NOW that coronavirus is no longer a thing, social distancing is right out the window on the streets of Sydney tonight as leftists who think they’re citizens of America or something “protest” the alleged unlawful killing of George Floyd in Minneapolis. The ABC helped incite the ‘Black Lives Matter’ event earlier today with this lame “viral” video of a New South Wales policeman being no more than a smidgen rough with a foul-mouthed lout who had threatened to bash the attending officers, including two females. For that, he was cuffed and made to eat some dirt. He survived. But wait; he was an Aborigine. Sorry ladies, but if the male promising to “crack ya f**king jaw” is black, remember – he’s the victim, not you. Another apparent backer of tonight’s gathering is Mirko Bagaric whose piece in The Australian today compared Aborigines to African-Americans when it comes to rates of imprisonment. The astonishing headline to the column is “US burns but we just turn away.” Which sounds a lot like a News Corp sub-editor is embarrassed that Australians haven’t torched a single police station or church in honour of the late and fulsomely mourned Mr Floyd. The easiest way to avoid imprisonment is not to be white but to avoid committing crimes. This didn’t occur to the Mirk.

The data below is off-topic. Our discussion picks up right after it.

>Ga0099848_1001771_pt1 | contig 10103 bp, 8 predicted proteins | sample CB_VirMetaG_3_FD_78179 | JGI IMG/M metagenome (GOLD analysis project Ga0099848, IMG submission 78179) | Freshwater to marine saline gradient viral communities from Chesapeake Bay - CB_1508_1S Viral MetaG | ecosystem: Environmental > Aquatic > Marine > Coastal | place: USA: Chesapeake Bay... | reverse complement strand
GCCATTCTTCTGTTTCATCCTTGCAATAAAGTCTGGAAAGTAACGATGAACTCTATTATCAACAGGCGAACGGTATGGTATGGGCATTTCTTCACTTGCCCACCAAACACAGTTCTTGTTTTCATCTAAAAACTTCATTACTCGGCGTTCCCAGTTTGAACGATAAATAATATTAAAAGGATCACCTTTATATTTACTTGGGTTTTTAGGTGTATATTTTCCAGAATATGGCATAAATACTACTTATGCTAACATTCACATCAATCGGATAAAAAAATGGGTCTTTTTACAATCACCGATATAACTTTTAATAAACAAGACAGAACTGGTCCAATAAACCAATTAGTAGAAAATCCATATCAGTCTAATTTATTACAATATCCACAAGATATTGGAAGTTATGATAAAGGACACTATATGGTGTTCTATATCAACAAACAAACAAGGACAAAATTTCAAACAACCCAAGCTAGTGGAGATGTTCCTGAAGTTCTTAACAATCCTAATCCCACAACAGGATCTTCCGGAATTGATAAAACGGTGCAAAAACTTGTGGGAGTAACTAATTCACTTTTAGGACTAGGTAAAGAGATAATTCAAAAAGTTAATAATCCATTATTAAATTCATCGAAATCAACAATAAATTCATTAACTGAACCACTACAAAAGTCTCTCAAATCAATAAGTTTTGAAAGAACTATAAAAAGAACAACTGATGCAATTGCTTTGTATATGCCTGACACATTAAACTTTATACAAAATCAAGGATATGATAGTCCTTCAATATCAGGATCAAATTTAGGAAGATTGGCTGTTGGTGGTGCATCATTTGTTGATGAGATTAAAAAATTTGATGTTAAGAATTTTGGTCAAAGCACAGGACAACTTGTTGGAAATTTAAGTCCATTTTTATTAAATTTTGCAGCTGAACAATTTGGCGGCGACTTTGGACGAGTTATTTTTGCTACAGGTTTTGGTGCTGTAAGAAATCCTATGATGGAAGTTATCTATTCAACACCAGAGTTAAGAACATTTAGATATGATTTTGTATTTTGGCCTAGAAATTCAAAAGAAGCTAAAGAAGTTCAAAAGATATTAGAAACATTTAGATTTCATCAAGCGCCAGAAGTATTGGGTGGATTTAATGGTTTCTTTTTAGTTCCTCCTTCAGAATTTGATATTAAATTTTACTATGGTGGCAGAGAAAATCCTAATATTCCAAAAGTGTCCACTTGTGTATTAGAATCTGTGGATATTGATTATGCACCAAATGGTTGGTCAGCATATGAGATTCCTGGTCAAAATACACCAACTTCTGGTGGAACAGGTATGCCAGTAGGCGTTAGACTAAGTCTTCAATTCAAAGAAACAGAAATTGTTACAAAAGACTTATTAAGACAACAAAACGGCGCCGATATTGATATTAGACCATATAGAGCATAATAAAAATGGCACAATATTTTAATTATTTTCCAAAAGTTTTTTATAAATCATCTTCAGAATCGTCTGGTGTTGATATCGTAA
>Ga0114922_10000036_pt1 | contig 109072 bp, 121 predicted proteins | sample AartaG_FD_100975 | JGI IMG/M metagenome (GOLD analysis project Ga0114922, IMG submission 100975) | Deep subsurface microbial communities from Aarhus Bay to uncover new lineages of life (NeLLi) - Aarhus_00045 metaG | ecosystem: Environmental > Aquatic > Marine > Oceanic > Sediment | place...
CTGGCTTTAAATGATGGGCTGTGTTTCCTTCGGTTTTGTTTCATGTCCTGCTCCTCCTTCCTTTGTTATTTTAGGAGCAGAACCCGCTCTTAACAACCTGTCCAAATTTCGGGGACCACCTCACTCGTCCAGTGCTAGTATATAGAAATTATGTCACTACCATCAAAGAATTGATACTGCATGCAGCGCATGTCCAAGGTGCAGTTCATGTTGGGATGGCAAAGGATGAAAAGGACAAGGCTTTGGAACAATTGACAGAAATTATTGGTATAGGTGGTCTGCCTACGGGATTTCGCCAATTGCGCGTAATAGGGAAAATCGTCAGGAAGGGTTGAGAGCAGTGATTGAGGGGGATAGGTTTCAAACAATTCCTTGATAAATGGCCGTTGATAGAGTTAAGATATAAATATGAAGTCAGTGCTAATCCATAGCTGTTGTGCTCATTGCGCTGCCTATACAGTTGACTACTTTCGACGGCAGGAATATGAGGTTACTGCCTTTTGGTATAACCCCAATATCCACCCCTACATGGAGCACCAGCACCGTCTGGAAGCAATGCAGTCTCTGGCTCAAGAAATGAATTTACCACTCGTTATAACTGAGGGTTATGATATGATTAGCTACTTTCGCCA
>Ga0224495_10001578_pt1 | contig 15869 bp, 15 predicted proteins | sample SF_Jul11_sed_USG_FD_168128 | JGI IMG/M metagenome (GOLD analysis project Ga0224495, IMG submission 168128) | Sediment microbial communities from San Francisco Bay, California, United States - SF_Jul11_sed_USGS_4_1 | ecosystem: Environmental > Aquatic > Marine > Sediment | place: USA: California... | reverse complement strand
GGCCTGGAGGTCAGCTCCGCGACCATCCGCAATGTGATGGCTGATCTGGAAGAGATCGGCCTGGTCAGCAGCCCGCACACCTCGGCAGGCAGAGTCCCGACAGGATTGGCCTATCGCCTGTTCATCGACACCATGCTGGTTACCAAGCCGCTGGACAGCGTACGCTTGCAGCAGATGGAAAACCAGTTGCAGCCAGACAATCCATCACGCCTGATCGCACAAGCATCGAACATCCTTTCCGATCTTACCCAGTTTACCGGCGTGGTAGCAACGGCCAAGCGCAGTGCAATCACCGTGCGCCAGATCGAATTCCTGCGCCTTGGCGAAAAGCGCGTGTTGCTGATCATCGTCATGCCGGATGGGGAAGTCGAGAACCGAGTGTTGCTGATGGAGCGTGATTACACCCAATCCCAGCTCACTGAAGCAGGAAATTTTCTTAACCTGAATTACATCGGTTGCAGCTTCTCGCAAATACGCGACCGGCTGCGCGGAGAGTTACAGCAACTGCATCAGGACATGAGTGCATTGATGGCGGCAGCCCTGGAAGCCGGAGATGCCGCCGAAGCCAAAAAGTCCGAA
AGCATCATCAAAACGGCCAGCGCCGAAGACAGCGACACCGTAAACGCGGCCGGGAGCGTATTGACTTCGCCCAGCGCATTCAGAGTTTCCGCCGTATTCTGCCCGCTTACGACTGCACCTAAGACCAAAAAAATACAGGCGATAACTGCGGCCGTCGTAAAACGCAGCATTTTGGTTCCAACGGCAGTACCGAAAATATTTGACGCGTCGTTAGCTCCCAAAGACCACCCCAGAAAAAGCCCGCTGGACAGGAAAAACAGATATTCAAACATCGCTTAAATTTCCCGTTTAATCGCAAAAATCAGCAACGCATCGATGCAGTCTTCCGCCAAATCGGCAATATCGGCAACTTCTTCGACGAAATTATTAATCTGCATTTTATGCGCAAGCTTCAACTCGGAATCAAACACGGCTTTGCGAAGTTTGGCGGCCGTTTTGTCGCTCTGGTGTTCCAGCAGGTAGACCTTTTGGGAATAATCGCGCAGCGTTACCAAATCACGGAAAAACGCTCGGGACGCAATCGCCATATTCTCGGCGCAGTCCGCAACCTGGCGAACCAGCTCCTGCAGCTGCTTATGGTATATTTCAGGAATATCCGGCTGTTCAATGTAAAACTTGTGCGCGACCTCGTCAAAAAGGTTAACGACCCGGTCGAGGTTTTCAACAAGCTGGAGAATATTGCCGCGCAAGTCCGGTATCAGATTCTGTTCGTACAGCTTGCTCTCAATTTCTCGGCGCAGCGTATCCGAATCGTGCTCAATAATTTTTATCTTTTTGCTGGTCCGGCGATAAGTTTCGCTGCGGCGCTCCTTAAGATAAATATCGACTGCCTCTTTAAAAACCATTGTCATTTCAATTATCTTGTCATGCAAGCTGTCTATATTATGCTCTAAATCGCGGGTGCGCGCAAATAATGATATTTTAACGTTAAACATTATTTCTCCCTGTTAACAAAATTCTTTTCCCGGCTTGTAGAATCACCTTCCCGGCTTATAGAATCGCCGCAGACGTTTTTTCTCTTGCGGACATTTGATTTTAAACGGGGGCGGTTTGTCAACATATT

AFTER watching the video of Officer Derek Chauvin inexplicably asphyxiating small-time villain Floyd during an arrest in Minneapolis, I knew immediately this would become something far bigger than just another death of a black man in custody. There was a sociopathic brazenness to the death like no other in its dolorous genre. Rodney King’s beating was filmed too but the LAPD cops wielding the clubs didn’t know that. Cameras were not routinely touted by citizens in 1991, after all. Like King’s, Floyd’s rap sheet included armed robbery in company with menaces. He wasn’t a model citizen. But there was no violent resistance from him and the matter at hand – a twenty dollar forgery – was not something a police veteran would be nervously primed about on arrival. The aptly-surnamed Chauvin knew he was being filmed by several people at close quarters. To me, his countenance registered puzzlement of a detached, incongruous kind – coupled as it was with willfulness: the more onlookers pleaded with him to take his knee off Floyd’s neck, the more stubbornly he persisted. I expect Chauvin’s defence – now an impossible task, of course – will include some documented health crisis in extenuation. He was stuck in a moment and he couldn’t get out of it. The chauvinists now assaulting America in Floyd’s name are stuck in the same moment. The difference is, that’s exactly where they want to be.